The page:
To Avoid Dysentery in the First Place: if you are planning travel to a foreign country, prepare yourself! Every part of the world has different bacteria and you will not be accustomed to it. Onion helps in the digestion of food and balancing bacteria. Its presence creates a terrain in the digestive tract that is just not very attractive to those digestive bugs. So, everyday, for two weeks before you travel, eat the equivalent of at least one RAW onion. This is especially important if you will be visiting a third/second world country such as India, Mexico, Africa, etc. I have followed this regime every time I have traveled to India, and have never gotten dysentery (“Delhi Belly”). An easy way to get an onion in each day is to chop/slice up a whole onion in the morning (a nice-sized 8-oz. onion) and then add it to food throughout the day (on salad, in salsa or guacamole, in sandwiches, on baked potato, rice dishes, tostadas…). Just remember, it must be raw!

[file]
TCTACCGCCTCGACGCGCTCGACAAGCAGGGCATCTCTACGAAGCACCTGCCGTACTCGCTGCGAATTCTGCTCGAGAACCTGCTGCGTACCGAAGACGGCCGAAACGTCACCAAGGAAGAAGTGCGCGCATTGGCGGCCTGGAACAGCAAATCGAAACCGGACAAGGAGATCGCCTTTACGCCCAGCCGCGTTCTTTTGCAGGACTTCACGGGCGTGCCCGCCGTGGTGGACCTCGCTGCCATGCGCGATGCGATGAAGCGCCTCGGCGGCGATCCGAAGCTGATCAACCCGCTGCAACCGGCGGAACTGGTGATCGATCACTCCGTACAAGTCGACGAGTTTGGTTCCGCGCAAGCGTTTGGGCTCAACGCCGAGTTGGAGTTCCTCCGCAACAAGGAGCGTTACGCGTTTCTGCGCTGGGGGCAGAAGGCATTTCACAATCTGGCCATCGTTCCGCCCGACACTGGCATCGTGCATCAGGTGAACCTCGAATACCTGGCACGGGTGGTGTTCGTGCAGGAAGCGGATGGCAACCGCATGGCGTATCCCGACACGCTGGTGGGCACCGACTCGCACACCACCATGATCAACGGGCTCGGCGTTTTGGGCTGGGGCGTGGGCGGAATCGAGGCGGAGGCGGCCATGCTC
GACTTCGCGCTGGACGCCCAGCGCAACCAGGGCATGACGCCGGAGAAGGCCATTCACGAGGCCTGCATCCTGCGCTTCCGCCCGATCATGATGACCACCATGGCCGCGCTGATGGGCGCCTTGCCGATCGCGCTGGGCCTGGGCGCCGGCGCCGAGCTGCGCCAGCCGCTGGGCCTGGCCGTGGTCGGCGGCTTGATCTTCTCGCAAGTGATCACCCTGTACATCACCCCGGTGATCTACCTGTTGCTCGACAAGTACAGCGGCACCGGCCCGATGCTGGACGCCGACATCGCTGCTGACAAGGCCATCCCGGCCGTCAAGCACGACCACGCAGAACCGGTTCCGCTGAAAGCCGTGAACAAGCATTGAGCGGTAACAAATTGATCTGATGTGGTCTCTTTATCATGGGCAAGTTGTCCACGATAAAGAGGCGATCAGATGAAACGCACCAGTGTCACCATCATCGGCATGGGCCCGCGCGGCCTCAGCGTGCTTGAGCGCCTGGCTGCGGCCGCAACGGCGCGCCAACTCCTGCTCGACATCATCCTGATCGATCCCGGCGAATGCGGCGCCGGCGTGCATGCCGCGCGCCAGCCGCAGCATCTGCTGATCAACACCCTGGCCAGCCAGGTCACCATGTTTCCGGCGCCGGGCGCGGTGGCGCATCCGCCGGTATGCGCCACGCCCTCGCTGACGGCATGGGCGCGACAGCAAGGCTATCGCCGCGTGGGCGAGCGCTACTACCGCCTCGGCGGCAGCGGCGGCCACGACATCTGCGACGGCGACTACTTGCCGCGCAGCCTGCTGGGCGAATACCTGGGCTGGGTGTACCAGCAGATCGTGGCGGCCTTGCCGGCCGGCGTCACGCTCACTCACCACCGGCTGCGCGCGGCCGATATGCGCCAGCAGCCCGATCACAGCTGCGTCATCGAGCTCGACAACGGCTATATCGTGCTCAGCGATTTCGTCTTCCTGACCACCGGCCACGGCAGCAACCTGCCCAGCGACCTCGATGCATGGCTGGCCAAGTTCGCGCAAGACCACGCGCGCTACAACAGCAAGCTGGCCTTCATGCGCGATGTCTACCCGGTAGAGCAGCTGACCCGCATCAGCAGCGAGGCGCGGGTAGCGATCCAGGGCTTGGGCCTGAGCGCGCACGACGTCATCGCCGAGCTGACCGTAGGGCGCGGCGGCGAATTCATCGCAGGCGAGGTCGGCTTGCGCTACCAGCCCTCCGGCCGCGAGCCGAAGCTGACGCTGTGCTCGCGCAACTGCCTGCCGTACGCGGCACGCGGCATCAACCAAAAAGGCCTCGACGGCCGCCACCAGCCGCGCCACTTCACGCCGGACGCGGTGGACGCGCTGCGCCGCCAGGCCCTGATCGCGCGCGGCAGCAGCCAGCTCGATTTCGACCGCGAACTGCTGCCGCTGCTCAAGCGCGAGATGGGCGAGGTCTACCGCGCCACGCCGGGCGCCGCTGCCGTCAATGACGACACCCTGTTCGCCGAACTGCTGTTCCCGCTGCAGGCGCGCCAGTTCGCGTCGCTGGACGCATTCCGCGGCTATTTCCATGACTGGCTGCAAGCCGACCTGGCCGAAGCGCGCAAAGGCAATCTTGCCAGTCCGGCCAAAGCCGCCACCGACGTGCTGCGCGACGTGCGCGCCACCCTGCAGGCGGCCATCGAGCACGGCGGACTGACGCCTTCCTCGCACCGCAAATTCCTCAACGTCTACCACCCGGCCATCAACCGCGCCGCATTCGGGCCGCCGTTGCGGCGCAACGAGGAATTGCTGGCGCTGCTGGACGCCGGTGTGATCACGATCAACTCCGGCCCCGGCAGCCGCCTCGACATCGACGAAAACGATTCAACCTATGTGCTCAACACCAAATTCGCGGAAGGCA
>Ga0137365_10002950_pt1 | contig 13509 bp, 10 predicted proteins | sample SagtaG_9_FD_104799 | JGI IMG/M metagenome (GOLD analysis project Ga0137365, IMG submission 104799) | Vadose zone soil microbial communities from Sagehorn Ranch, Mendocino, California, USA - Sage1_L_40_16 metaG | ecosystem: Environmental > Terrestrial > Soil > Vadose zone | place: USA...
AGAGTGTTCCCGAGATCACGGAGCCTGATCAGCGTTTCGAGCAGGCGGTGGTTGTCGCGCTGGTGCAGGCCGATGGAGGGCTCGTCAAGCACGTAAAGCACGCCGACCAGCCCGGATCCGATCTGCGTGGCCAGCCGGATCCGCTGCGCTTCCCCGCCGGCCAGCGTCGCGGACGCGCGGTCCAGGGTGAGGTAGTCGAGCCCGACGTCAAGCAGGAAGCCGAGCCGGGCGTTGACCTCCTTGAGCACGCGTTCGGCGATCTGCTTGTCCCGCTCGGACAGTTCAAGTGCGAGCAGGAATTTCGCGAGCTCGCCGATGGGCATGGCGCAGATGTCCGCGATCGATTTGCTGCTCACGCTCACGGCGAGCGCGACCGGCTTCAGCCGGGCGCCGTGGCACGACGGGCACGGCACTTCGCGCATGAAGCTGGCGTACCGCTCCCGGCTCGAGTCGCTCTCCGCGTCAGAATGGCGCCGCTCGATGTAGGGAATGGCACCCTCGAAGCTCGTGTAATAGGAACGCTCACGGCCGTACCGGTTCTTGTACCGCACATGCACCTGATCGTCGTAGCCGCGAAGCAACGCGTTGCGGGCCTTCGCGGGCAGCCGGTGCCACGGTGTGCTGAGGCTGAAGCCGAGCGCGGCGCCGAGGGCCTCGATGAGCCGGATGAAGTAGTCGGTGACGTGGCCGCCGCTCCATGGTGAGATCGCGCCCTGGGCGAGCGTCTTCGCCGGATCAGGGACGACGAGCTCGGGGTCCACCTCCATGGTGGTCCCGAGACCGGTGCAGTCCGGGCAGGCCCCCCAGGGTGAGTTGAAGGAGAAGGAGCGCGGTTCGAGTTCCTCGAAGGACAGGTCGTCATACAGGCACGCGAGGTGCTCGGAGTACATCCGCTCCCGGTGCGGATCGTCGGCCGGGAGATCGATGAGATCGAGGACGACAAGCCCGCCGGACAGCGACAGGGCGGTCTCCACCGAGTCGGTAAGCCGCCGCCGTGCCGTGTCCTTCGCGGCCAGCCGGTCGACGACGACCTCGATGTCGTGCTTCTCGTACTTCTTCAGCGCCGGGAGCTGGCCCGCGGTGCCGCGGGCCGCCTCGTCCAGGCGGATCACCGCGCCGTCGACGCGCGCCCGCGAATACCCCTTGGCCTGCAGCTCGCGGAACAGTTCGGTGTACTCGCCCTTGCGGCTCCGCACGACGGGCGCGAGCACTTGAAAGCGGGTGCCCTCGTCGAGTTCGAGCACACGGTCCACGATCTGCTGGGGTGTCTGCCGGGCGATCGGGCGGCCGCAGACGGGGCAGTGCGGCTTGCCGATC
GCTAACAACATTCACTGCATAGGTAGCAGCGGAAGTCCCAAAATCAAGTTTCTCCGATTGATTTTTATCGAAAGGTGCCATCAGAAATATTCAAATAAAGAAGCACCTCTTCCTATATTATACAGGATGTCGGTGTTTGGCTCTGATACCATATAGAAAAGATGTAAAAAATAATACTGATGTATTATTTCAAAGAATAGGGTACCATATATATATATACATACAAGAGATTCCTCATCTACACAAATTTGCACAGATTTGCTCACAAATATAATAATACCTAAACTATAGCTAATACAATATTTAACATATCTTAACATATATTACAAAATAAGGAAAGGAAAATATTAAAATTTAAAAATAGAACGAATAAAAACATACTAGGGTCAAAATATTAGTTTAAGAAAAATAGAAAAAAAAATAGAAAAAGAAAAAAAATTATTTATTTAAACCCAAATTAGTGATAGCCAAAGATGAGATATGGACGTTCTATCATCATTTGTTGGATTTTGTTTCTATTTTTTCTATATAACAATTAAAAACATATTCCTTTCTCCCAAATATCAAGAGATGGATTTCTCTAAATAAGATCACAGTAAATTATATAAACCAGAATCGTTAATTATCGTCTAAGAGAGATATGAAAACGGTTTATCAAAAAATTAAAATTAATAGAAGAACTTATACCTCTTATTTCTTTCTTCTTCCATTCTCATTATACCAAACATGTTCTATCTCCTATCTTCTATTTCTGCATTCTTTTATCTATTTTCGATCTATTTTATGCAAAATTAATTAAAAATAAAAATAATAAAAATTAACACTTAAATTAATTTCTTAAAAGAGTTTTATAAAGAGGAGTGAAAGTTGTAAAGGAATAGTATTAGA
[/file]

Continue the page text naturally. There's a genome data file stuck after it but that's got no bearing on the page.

Anti-Cancer: Onion, especially raw onion, works to build and purify the blood, warding off maladies of the blood. Onion also works on liver detoxification. Make it a habit to include onion in your diet, in some form, every day: raw in salads (see above for suggestions), baked in a casserole (see recipe below), cooked in other foods… but remember, raw or the fresh juice is always best.